Lapas attēli

Mr. Rule is a respected member of the antitrust bar and a partner with

the Washington, DC law firm of Covington & Burling. He is a former

Assistant Attorney General who was in charge of the Antitrust Division at the

Department of Justice during the final years of President Reagan's second


Mr. Barba is a hotelier from New Hampshire, and, I believe, a

constituent of Mr. Zeliff's.

Mr. Alger is a songwriter from Nashville and a member of ASCAP.

Mr. Epperson is Vice-Chairman of the National Religious Broadcasters

and is here with us today from North Carolina.

Mr. Berenson is with us today on behalf of BMI where he is the Senior

Vice President and General Counsel.

Mr. Tavenner is with us today from just up the road in Olney,

Maryland. He runs a restaurant named the Silo Inn and is appearing today on

behalf of the National Restaurant Association.



Opening Statement of Glenn Poshard

May 8, 1995

Madame Chairman, thank you for the opportunity to address the issue of music licensing and its affect on our nation's small businesses.

The introduction of H.R. 789, The Fairness in Musical Licensing Act of 1995, at the beginning of the 104th Congress has opened a flood gate of concerns from a number of my constituents on both sides of this issue. In my district, I have small business owners claiming unfair practices by licensing agencies, while songwriters have come to me concerning their critical need to be fairly and appropriately compensated for their time and talent.

It is also my understanding that all the parties involved in this debate have been involved in serious negations for the past year in an attempt to resolve this matter without major changes to the current copyright laws. I ask that we look closely at this agreement and evaluate its merits.

Madame Chairman, I also wish to welcome our distinguished panel of speakers whom I am sure will inform and enlighten the members of our committee as to the concerns on both sides of this issue.

Statement of Representative William H. Zeliff, Jr.

before the Committee on Small Business

“Music Licensing and Small Business”

May 8, 1996

I would like to thank Chairwoman Meyers for

holding this important hearing and would like to

welcome Steve Barba of The Balsams from Dixville

Notch, New Hampshire.

As a small business owner myself, with a country

inn in Jackson, NH, I know firsthand the arbitrary nature

of music licensing fees. I want to emphasize from the outset that I fully endorse the necessity for strong intellectual property rights protection in the music industry. Those who compose and perform musical works have every right to receive compensation for their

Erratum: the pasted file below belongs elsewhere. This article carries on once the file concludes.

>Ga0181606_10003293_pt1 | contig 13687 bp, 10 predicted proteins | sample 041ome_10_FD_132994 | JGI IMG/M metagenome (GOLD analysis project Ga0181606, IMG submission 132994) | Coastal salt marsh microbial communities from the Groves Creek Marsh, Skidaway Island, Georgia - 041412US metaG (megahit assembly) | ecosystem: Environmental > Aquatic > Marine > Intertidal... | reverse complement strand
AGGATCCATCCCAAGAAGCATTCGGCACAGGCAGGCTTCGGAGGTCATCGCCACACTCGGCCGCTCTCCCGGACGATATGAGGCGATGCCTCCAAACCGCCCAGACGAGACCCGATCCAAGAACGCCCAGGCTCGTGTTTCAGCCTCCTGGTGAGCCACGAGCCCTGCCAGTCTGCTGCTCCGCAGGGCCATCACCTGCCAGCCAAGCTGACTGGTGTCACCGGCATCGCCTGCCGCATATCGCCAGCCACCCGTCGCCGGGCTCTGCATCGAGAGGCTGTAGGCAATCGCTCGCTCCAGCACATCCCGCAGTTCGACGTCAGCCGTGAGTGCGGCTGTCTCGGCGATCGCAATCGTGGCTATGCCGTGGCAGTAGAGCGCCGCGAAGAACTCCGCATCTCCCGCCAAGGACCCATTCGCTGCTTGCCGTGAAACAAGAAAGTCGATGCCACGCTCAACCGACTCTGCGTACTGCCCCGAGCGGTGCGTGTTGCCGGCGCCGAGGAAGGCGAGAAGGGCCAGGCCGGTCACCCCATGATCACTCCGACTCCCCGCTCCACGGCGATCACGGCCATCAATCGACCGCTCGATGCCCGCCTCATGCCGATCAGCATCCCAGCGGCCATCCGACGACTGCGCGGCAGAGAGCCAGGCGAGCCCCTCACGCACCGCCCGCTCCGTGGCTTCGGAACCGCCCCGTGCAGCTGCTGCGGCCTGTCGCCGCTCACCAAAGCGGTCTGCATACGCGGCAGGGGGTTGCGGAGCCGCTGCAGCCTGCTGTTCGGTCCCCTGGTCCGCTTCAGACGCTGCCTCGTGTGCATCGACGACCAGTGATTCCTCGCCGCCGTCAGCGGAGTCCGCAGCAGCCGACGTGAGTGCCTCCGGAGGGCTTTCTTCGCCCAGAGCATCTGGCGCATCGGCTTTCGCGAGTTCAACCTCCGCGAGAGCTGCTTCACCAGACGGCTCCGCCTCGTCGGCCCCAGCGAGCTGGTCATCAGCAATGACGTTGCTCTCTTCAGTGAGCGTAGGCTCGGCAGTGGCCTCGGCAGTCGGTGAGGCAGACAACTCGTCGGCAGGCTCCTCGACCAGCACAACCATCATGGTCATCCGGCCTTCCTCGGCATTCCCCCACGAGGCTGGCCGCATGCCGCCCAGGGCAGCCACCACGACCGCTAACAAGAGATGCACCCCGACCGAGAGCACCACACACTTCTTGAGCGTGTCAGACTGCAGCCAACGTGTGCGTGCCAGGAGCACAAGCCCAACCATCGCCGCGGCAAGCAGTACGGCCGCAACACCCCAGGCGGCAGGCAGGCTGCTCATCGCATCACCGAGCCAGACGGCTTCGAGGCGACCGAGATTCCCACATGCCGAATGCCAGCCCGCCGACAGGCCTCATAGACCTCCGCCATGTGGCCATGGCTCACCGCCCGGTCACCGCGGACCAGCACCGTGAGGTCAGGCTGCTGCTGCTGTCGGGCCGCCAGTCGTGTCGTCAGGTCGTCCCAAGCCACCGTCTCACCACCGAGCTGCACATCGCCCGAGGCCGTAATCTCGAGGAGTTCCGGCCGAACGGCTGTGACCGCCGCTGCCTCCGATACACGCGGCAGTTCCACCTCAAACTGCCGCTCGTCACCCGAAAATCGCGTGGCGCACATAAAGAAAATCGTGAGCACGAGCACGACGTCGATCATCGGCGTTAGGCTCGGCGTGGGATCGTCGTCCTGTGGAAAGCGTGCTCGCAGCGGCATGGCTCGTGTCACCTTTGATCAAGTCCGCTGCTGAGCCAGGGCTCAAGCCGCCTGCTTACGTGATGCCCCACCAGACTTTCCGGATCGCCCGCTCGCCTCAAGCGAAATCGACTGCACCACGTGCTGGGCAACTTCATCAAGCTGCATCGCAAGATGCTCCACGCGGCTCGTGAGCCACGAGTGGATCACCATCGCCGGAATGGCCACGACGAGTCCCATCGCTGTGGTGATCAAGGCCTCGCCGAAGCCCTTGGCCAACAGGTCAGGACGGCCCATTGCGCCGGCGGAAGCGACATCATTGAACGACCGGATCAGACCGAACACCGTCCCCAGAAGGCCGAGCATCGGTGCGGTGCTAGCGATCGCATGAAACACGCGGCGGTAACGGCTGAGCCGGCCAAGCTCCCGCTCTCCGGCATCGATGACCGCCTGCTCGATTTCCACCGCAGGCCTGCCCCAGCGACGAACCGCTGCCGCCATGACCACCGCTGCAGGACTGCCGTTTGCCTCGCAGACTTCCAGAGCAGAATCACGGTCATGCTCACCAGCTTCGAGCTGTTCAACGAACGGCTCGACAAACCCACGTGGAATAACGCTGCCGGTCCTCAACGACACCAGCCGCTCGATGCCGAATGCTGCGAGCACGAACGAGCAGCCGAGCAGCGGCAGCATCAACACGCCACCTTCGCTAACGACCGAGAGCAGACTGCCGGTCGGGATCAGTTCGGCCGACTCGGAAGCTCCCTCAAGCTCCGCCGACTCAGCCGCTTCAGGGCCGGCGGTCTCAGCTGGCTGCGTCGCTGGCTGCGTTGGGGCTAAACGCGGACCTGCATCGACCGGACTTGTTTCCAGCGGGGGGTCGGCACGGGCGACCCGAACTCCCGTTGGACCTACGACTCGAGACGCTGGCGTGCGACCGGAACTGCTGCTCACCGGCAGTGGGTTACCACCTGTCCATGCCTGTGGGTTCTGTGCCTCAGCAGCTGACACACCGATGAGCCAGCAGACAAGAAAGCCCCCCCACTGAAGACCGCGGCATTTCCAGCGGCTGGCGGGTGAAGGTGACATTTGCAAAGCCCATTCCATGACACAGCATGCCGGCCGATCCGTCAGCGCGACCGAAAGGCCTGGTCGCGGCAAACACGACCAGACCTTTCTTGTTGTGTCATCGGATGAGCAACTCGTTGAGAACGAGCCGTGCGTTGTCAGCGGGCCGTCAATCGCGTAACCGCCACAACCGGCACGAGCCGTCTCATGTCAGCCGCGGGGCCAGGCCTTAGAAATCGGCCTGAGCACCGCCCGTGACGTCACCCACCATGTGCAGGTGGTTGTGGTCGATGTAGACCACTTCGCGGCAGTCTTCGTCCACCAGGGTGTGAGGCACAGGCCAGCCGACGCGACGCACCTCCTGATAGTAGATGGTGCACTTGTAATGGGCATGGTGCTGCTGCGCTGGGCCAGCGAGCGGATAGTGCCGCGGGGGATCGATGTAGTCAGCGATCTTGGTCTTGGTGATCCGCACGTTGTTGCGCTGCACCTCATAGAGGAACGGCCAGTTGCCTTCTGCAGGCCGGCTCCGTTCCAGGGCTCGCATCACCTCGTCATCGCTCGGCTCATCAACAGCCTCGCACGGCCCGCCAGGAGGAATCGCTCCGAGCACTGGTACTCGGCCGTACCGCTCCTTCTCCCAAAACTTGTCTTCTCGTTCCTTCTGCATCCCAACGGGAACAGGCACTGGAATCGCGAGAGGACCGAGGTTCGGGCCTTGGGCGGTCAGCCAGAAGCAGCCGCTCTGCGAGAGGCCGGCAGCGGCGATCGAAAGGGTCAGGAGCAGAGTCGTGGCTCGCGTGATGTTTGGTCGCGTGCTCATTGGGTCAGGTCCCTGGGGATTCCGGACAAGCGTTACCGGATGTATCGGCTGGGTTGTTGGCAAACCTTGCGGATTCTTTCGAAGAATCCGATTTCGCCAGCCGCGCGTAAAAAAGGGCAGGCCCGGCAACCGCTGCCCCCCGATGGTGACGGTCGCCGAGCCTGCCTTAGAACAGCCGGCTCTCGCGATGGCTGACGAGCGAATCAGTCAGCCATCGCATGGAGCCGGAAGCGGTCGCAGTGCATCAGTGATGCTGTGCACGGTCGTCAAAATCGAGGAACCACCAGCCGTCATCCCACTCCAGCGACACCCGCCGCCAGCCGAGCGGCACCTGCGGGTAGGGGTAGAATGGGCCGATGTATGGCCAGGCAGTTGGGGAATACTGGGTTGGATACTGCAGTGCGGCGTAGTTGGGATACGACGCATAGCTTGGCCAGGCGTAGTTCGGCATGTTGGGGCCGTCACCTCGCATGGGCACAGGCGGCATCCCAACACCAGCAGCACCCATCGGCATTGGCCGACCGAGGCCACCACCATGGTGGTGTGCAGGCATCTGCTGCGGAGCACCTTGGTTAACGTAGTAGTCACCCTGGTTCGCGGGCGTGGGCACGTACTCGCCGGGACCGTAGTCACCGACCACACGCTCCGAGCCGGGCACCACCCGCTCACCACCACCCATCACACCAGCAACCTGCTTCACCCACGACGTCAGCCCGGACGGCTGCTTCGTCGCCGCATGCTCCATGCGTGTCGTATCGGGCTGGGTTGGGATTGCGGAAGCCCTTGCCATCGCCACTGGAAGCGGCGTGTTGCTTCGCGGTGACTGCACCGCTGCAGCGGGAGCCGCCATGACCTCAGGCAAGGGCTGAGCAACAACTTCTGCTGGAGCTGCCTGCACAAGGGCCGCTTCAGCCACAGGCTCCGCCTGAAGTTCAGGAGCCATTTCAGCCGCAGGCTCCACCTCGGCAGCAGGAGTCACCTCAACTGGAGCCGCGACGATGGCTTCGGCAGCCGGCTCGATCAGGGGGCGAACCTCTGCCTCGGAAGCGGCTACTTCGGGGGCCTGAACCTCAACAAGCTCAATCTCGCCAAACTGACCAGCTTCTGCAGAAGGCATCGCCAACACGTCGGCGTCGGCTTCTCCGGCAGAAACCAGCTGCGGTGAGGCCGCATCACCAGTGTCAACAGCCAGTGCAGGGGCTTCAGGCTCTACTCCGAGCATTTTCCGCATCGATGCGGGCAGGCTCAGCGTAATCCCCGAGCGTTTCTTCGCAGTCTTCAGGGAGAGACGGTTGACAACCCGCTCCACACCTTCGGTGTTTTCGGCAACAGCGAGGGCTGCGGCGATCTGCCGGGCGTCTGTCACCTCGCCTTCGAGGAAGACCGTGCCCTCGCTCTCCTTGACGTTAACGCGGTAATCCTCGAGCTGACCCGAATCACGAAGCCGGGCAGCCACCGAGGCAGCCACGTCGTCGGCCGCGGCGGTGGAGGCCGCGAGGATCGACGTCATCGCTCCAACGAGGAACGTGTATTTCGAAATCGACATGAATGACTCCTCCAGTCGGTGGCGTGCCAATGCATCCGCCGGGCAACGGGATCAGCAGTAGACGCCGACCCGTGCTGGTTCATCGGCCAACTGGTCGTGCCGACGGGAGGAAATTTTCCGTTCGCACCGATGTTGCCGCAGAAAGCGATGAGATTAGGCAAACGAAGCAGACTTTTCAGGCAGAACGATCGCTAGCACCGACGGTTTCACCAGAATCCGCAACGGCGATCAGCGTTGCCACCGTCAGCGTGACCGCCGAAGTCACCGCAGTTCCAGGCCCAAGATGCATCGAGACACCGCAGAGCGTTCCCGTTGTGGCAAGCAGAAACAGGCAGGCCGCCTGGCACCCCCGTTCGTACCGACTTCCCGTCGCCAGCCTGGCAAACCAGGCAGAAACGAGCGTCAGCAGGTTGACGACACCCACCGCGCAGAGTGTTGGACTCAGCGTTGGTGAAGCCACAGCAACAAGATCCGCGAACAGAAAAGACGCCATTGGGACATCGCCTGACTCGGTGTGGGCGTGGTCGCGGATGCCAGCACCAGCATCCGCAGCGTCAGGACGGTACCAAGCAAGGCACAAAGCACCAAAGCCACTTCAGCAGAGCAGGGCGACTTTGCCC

At the same time, I am very concerned about evidence suggesting inconsistent, erratic and heavy

handed music license enforcement practices of leading music licensing societies. Under current law creators of music are allowed not only to collect fees at the source, but also along each step of the way. Collecting compensation from both a radio station that plays their music and the local tavern that keeps the radio on as background music, for instance, is pure double-dipping.

Moreover, there is mounting evidence that the

enforcement of contracts with the holders of these music

copyrights resembles a monopoly. Increases have been demanded despite existing contract terms, only "blanket" licenses have been offered, and the existence of a single court of appeal discourages dispute resolution which can bankrupt a small business.

As a result of all this absurdity, I have worked closely with my colleague, Representative Jim

Sensenbrenner from Wisconsin, to make music licensing

FAIR. Rep. Sensenbrenner's bill, H.R. 789 will allow

small businesses to play "incidental" or background music on radios or TVS without paying "licensing fees" (royalty fees paid to licensing organizations for the right to play music). Think about it, the last time you were at

your favorite diner for breakfast and you hear Michael

Jackson's latest hit song. Did you say to yourself, "Gee whiz, I hope this diner is paying Michael Jackson to play

pait this song while I eat my eggs!" I didn't think so.

Under current law, the American Society of Composers, Authors and Publishers (ASCAP), Broadcast Music, Inc. (BMI) and other music licensing organizations can demand payment for almost any music played in a place of business, be it live or rebroadcast, and no matter how many times it has already been paid. This means that if any diner, hair salon, or other small business plays a radio or a television, a licensing representative can demand a royalty. That goes for music coming over boom boxes, and cassette and CD

players too.

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